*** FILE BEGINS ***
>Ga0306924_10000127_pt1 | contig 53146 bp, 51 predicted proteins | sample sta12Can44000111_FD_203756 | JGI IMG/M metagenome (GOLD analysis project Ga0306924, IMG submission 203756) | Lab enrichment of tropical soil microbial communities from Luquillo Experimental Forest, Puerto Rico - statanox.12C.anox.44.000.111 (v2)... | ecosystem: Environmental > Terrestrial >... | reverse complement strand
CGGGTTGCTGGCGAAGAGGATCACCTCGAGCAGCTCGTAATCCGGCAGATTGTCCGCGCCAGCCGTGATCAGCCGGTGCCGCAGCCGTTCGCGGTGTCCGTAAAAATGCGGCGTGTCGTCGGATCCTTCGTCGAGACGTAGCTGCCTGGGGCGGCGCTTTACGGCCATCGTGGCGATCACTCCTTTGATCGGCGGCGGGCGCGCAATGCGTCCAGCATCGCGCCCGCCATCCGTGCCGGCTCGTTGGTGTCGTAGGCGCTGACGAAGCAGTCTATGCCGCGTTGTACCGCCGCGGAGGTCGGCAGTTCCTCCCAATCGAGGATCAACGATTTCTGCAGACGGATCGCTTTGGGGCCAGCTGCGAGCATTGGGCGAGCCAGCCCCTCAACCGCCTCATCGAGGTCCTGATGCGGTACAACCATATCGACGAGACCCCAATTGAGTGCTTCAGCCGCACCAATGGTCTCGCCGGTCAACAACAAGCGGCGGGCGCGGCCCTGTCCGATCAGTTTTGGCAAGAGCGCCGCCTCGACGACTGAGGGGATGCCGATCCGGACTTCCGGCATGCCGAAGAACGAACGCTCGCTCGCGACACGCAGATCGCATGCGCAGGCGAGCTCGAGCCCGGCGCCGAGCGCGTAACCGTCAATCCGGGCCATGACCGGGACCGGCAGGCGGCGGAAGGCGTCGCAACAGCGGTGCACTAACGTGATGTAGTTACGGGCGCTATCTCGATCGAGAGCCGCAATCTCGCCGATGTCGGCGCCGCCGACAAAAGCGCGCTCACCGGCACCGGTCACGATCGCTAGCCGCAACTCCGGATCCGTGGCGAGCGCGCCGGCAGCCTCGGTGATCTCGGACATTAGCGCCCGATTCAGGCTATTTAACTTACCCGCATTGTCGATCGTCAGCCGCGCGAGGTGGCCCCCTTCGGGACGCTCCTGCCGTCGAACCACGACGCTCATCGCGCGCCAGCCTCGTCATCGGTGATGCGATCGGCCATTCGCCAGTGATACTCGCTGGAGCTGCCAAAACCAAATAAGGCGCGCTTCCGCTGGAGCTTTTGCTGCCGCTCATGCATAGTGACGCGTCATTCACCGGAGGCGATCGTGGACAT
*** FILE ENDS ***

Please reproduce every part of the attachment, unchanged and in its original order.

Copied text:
>Ga0306924_10000127_pt1 | contig 53146 bp, 51 predicted proteins | sample sta12Can44000111_FD_203756 | JGI IMG/M metagenome (GOLD analysis project Ga0306924, IMG submission 203756) | Lab enrichment of tropical soil microbial communities from Luquillo Experimental Forest, Puerto Rico - statanox.12C.anox.44.000.111 (v2)... | ecosystem: Environmental > Terrestrial >... | reverse complement strand
CGGGTTGCTGGCGAAGAGGATCACCTCGAGCAGCTCGTAATCCGGCAGATTGTCCGCGCCAGCCGTGATCAGCCGGTGCCGCAGCCGTTCGCGGTGTCCGTAAAAATGCGGCGTGTCGTCGGATCCTTCGTCGAGACGTAGCTGCCTGGGGCGGCGCTTTACGGCCATCGTGGCGATCACTCCTTTGATCGGCGGCGGGCGCGCAATGCGTCCAGCATCGCGCCCGCCATCCGTGCCGGCTCGTTGGTGTCGTAGGCGCTGACGAAGCAGTCTATGCCGCGTTGTACCGCCGCGGAGGTCGGCAGTTCCTCCCAATCGAGGATCAACGATTTCTGCAGACGGATCGCTTTGGGGCCAGCTGCGAGCATTGGGCGAGCCAGCCCCTCAACCGCCTCATCGAGGTCCTGATGCGGTACAACCATATCGACGAGACCCCAATTGAGTGCTTCAGCCGCACCAATGGTCTCGCCGGTCAACAACAAGCGGCGGGCGCGGCCCTGTCCGATCAGTTTTGGCAAGAGCGCCGCCTCGACGACTGAGGGGATGCCGATCCGGACTTCCGGCATGCCGAAGAACGAACGCTCGCTCGCGACACGCAGATCGCATGCGCAGGCGAGCTCGAGCCCGGCGCCGAGCGCGTAACCGTCAATCCGGGCCATGACCGGGACCGGCAGGCGGCGGAAGGCGTCGCAACAGCGGTGCACTAACGTGATGTAGTTACGGGCGCTATCTCGATCGAGAGCCGCAATCTCGCCGATGTCGGCGCCGCCGACAAAAGCGCGCTCACCGGCACCGGTCACGATCGCTAGCCGCAACTCCGGATCCGTGGCGAGCGCGCCGGCAGCCTCGGTGATCTCGGACATTAGCGCCCGATTCAGGCTATTTAACTTACCCGCATTGTCGATCGTCAGCCGCGCGAGGTGGCCCCCTTCGGGACGCTCCTGCCGTCGAACCACGACGCTCATCGCGCGCCAGCCTCGTCATCGGTGATGCGATCGGCCATTCGCCAGTGATACTCGCTGGAGCTGCCAAAACCAAATAAGGCGCGCTTCCGCTGGAGCTTTTGCTGCCGCTCATGCATAGTGACGCGTCATTCACCGGAGGCGATCGTGGACAT